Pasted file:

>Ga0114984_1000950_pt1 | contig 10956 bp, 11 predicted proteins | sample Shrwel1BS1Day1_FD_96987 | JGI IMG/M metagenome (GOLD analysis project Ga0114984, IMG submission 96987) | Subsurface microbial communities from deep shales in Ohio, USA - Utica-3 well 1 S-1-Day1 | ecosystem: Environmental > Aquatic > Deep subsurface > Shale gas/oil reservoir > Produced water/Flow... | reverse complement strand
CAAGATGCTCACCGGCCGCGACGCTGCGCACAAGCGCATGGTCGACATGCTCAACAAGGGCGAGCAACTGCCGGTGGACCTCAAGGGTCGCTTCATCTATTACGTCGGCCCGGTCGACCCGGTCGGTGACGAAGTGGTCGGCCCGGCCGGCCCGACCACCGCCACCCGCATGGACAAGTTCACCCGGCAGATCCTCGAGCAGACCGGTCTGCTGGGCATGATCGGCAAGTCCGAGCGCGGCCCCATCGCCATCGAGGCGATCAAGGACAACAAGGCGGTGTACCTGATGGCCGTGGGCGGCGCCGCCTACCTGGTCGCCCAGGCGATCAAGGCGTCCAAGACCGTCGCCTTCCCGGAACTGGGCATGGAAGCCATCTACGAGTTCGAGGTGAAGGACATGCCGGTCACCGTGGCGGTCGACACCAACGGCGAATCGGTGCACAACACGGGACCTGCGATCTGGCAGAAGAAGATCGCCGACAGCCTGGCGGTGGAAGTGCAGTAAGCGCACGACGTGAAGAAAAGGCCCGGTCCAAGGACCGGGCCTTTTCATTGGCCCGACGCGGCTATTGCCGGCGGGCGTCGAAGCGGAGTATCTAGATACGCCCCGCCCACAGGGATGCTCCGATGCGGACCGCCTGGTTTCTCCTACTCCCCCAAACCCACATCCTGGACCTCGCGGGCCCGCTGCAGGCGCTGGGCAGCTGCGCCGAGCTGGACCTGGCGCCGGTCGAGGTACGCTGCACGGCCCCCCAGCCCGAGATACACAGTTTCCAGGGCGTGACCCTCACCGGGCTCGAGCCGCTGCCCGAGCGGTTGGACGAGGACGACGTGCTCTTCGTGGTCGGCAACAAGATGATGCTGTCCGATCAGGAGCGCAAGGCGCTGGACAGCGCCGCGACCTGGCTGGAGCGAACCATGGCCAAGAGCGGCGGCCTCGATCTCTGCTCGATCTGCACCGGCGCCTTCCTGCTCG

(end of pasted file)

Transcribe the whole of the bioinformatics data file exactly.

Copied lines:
>Ga0114984_1000950_pt1 | contig 10956 bp, 11 predicted proteins | sample Shrwel1BS1Day1_FD_96987 | JGI IMG/M metagenome (GOLD analysis project Ga0114984, IMG submission 96987) | Subsurface microbial communities from deep shales in Ohio, USA - Utica-3 well 1 S-1-Day1 | ecosystem: Environmental > Aquatic > Deep subsurface > Shale gas/oil reservoir > Produced water/Flow... | reverse complement strand
CAAGATGCTCACCGGCCGCGACGCTGCGCACAAGCGCATGGTCGACATGCTCAACAAGGGCGAGCAACTGCCGGTGGACCTCAAGGGTCGCTTCATCTATTACGTCGGCCCGGTCGACCCGGTCGGTGACGAAGTGGTCGGCCCGGCCGGCCCGACCACCGCCACCCGCATGGACAAGTTCACCCGGCAGATCCTCGAGCAGACCGGTCTGCTGGGCATGATCGGCAAGTCCGAGCGCGGCCCCATCGCCATCGAGGCGATCAAGGACAACAAGGCGGTGTACCTGATGGCCGTGGGCGGCGCCGCCTACCTGGTCGCCCAGGCGATCAAGGCGTCCAAGACCGTCGCCTTCCCGGAACTGGGCATGGAAGCCATCTACGAGTTCGAGGTGAAGGACATGCCGGTCACCGTGGCGGTCGACACCAACGGCGAATCGGTGCACAACACGGGACCTGCGATCTGGCAGAAGAAGATCGCCGACAGCCTGGCGGTGGAAGTGCAGTAAGCGCACGACGTGAAGAAAAGGCCCGGTCCAAGGACCGGGCCTTTTCATTGGCCCGACGCGGCTATTGCCGGCGGGCGTCGAAGCGGAGTATCTAGATACGCCCCGCCCACAGGGATGCTCCGATGCGGACCGCCTGGTTTCTCCTACTCCCCCAAACCCACATCCTGGACCTCGCGGGCCCGCTGCAGGCGCTGGGCAGCTGCGCCGAGCTGGACCTGGCGCCGGTCGAGGTACGCTGCACGGCCCCCCAGCCCGAGATACACAGTTTCCAGGGCGTGACCCTCACCGGGCTCGAGCCGCTGCCCGAGCGGTTGGACGAGGACGACGTGCTCTTCGTGGTCGGCAACAAGATGATGCTGTCCGATCAGGAGCGCAAGGCGCTGGACAGCGCCGCGACCTGGCTGGAGCGAACCATGGCCAAGAGCGGCGGCCTCGATCTCTGCTCGATCTGCACCGGCGCCTTCCTGCTCG